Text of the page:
Because each auto-venting turbine aeration method utilizes different injection locations within the water passage, each technique has distinct characteristics induced by the local flow patterns under the runner. These factors influence bubble size and distribution within the draft tube, which have a significant effect on aeration effectiveness, as well as how the aeration influences the operating efficiencies.
As central air is drawn through the deflector, the incoming air forms a column of bubbles that continues into the draft tube. Figure 2 shows a representation of the bubble distributions that develop during central aeration. Note that these illustrations correspond to full load operation of the turbine.
Although central aeration is relatively inexpensive to retrofit an existing turbine, the bubble column that results remains confined to the central portion of the draft tube cone, preventing the air/water mixing that facilitates the transfer of DO. This aeration method is most effective during part load, where the swirl present within the flow exiting the runner lowers the static pressures near the air injection locations on the deflector. Central aeration also tends to disturb the flow within the draft tube, which can result in large effects on turbine efficiency. These DO transfer efficiencies, as well as the effect that each aeration method has on operating efficiency, will be discussed below.
Injecting atmospheric air from the inner wall of the draft tube cone results in a curtain of bubbles that moves along the water passage periphery. Figure 3 shows the bubble distributions corresponding to peripheral aeration at full load.
As these bubbles continue through the draft tube and into the tailrace, the mixing that occurs creates a bubble distribution that is more uniform than that of central aeration. Despite the increased mixing, the bubble distribution is not quite uniform throughout both channels of the draft tube. Peripheral aeration is effective at medium to high loads and has intermediate effects on turbine operating efficiencies.
Aeration through the runner bucket utilizes the low static pressures that develop at the blade trailing edges to draw air into the turbine. Another key feature of the aerating runner is the velocity gradients that develop adjacent to the air injection locations. These regions of shear help to break up the incoming air into a fine cloud within the draft tube cone. Figure 4 shows a representation of the bubble distributions associated with an aerating runner operating at full load.
The air injection slots located at the discharge edge of the runner buckets provide a uniform bubble distribution that is completely disbursed throughout the draft tube. These smaller, well-disbursed bubbles maximize the contact area between the air and the surrounding discharge. Of the three auto-venting alternatives, distributed aeration has been proved to provide the most effective DO enhancement while having the lowest effect on operating efficiency.
Although distributed aeration would be the method of choice for the new Bridgewater powerhouse project, manufacturing limitations associated with the smaller runners at Bridgewater prohibit the use of the aerating runner.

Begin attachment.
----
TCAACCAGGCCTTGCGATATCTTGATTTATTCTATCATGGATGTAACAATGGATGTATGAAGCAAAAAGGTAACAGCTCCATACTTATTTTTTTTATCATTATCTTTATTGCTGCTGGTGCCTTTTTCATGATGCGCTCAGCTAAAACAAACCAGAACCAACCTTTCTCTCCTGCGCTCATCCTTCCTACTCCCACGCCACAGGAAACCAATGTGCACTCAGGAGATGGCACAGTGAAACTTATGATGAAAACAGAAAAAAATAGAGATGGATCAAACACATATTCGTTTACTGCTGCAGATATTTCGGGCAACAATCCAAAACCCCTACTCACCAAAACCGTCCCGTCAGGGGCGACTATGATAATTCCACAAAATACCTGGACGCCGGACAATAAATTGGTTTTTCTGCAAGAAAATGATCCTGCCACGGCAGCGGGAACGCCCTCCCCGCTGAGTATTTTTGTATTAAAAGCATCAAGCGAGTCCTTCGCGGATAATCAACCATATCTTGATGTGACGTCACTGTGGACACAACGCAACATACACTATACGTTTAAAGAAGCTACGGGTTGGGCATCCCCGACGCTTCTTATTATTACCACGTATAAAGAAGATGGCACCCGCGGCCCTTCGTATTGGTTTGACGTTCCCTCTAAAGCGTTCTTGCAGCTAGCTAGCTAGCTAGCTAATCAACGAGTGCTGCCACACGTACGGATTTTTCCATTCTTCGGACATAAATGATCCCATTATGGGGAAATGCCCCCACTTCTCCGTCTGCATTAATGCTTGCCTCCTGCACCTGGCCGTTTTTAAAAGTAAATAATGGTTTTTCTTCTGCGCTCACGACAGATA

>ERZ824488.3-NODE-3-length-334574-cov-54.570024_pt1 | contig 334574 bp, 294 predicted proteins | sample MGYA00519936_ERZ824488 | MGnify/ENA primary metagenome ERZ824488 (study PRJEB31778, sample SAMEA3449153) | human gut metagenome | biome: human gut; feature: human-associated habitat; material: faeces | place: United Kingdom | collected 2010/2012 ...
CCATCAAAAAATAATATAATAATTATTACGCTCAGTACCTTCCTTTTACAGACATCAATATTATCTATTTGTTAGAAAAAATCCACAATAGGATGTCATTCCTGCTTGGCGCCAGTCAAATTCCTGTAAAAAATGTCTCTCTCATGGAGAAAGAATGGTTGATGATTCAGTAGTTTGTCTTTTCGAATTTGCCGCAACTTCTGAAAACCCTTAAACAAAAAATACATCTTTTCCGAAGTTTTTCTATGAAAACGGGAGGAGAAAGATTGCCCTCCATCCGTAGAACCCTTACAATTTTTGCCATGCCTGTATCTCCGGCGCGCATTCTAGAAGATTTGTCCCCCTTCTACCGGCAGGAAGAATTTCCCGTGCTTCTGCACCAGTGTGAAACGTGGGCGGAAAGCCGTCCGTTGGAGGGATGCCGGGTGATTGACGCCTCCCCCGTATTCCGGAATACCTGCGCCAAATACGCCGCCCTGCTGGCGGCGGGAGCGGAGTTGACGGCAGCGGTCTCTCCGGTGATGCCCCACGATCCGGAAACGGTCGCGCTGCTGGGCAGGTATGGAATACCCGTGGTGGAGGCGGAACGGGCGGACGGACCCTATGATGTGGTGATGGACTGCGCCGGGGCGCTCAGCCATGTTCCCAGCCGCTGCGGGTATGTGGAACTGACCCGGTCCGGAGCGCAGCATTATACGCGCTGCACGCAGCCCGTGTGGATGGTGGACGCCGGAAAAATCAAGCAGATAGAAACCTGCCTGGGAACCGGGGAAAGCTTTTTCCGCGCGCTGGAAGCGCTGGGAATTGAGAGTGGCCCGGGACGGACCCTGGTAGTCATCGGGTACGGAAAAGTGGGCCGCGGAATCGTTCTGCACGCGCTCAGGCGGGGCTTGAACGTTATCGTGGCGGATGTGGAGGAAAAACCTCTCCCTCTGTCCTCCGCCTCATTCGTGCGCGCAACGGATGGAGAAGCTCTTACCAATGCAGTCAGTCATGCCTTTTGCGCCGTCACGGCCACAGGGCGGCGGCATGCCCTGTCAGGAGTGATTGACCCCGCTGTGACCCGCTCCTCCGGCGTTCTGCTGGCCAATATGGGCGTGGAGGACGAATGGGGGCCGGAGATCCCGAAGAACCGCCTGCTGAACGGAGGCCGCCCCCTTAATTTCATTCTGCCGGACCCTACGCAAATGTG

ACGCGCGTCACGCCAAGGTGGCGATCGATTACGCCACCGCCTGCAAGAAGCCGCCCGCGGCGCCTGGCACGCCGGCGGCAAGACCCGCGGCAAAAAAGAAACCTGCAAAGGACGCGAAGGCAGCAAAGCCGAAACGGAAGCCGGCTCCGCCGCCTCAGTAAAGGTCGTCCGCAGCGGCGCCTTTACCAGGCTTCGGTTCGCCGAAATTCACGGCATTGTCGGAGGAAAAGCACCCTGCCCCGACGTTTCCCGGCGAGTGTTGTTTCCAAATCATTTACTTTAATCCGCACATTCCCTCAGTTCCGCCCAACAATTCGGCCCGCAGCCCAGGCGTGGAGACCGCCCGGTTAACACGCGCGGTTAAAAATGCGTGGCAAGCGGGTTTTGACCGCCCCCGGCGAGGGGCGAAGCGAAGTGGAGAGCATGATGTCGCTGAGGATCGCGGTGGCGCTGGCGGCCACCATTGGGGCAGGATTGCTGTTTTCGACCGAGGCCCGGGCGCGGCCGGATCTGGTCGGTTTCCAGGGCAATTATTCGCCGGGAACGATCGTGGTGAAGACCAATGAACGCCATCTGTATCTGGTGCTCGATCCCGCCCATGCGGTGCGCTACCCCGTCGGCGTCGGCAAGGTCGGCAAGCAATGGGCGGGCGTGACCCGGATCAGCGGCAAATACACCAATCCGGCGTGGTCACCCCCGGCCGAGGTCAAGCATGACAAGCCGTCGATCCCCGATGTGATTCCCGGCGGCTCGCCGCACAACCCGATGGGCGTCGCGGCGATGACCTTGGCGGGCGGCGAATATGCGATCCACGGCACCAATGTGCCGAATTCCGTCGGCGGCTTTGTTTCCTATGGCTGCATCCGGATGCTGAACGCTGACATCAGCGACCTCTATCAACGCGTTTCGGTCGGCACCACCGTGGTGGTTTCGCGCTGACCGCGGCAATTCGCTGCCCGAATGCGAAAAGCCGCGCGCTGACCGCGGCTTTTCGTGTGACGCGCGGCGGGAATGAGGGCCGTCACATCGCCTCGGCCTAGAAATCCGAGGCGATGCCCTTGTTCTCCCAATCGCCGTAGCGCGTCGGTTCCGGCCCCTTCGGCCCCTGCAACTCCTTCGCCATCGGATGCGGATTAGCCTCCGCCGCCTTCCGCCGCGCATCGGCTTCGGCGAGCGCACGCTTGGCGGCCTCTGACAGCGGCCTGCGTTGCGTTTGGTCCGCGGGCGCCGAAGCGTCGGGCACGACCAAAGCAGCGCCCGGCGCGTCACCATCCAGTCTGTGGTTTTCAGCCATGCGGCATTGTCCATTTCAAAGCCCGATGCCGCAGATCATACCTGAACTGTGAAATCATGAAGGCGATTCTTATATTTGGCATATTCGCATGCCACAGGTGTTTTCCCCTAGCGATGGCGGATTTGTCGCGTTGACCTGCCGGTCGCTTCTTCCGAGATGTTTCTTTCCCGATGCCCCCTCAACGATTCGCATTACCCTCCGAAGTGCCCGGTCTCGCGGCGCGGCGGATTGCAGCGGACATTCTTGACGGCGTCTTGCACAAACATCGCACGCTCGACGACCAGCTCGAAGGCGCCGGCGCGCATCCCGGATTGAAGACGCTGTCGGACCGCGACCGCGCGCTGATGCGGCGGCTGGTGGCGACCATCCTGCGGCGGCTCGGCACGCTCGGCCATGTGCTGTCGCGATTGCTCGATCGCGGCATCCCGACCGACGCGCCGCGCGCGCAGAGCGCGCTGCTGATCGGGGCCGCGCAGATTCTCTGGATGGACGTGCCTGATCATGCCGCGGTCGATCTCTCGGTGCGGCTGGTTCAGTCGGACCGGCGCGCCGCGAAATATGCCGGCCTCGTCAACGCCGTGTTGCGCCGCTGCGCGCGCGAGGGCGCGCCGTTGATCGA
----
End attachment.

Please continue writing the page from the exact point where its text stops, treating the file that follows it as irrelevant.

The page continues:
The previously mentioned bubble characteristics play a significant role in determining the relative aeration effectiveness for each method. This effectiveness can be evaluated by comparing DO uptake efficiencies for each method.
DO Uptake Efficiency = DOuptake/(DOsaturation -DOinitial)
– DOuptake is the amount of DO that is achieved during aeration;
– DOsaturation is the largest amount of DO that can occur under the given site conditions (i.e., water temperature and atmospheric pressure); and
– DOinitial is upstream DO content in the water present within the intakes, penstock, and spiral case.
Figure 5 provides DO uptake efficiencies corresponding to auto-venting turbine field data for Francis turbines, as a function of Q/Qopt (void fraction φ = 3). Qopt represents the discharge rate that produces the peak operating efficiency of the turbine.
– Qair is the volume flow rate; and
– Q is the discharge for each operating point.
Within the normal range of operation for a typical Francis turbine (Q/Qopt of 0.8 to 1.2), distributed aeration provides the largest DO uptake efficiencies, followed by peripheral and central aeration, respectively. However, in the region below Q/Qopt of 0.8, central aeration provides DO uptake efficiencies that are significantly larger than distributed and peripheral aeration. In this part of the operating range, the increased swirl in the flow exiting the runner produces a bubble distribution that provides favorable mixing between the air injected at the deflector tip and the surrounding water.
Efficiency losses when aerating are dependent on several parameters, including turbine draft tube shape, quantity of air (or the void fraction), location of air admission, bubble size, and bubble distribution. Figure 6 presents performance trends derived from field tests at numerous aeration projects for Q/Qopt of 1.0. Note that changes in efficiency (η) are defined as ηnon-aerating – ηaerating and are given as a function of void fraction (φ).
For Q/Qopt of 1.0, efficiency drops are shown to have a large dependence on void fraction. Below a void fraction of 1, these efficiency effects remain small for all aeration methods. However, as the void fraction becomes larger, the efficiency drops associated with central aeration can reach significant levels. The aforementioned DO uptake efficiency relationships, as well as how the aeration methods affect turbine performance, both were utilized to optimize the final aeration solution for Bridgewater.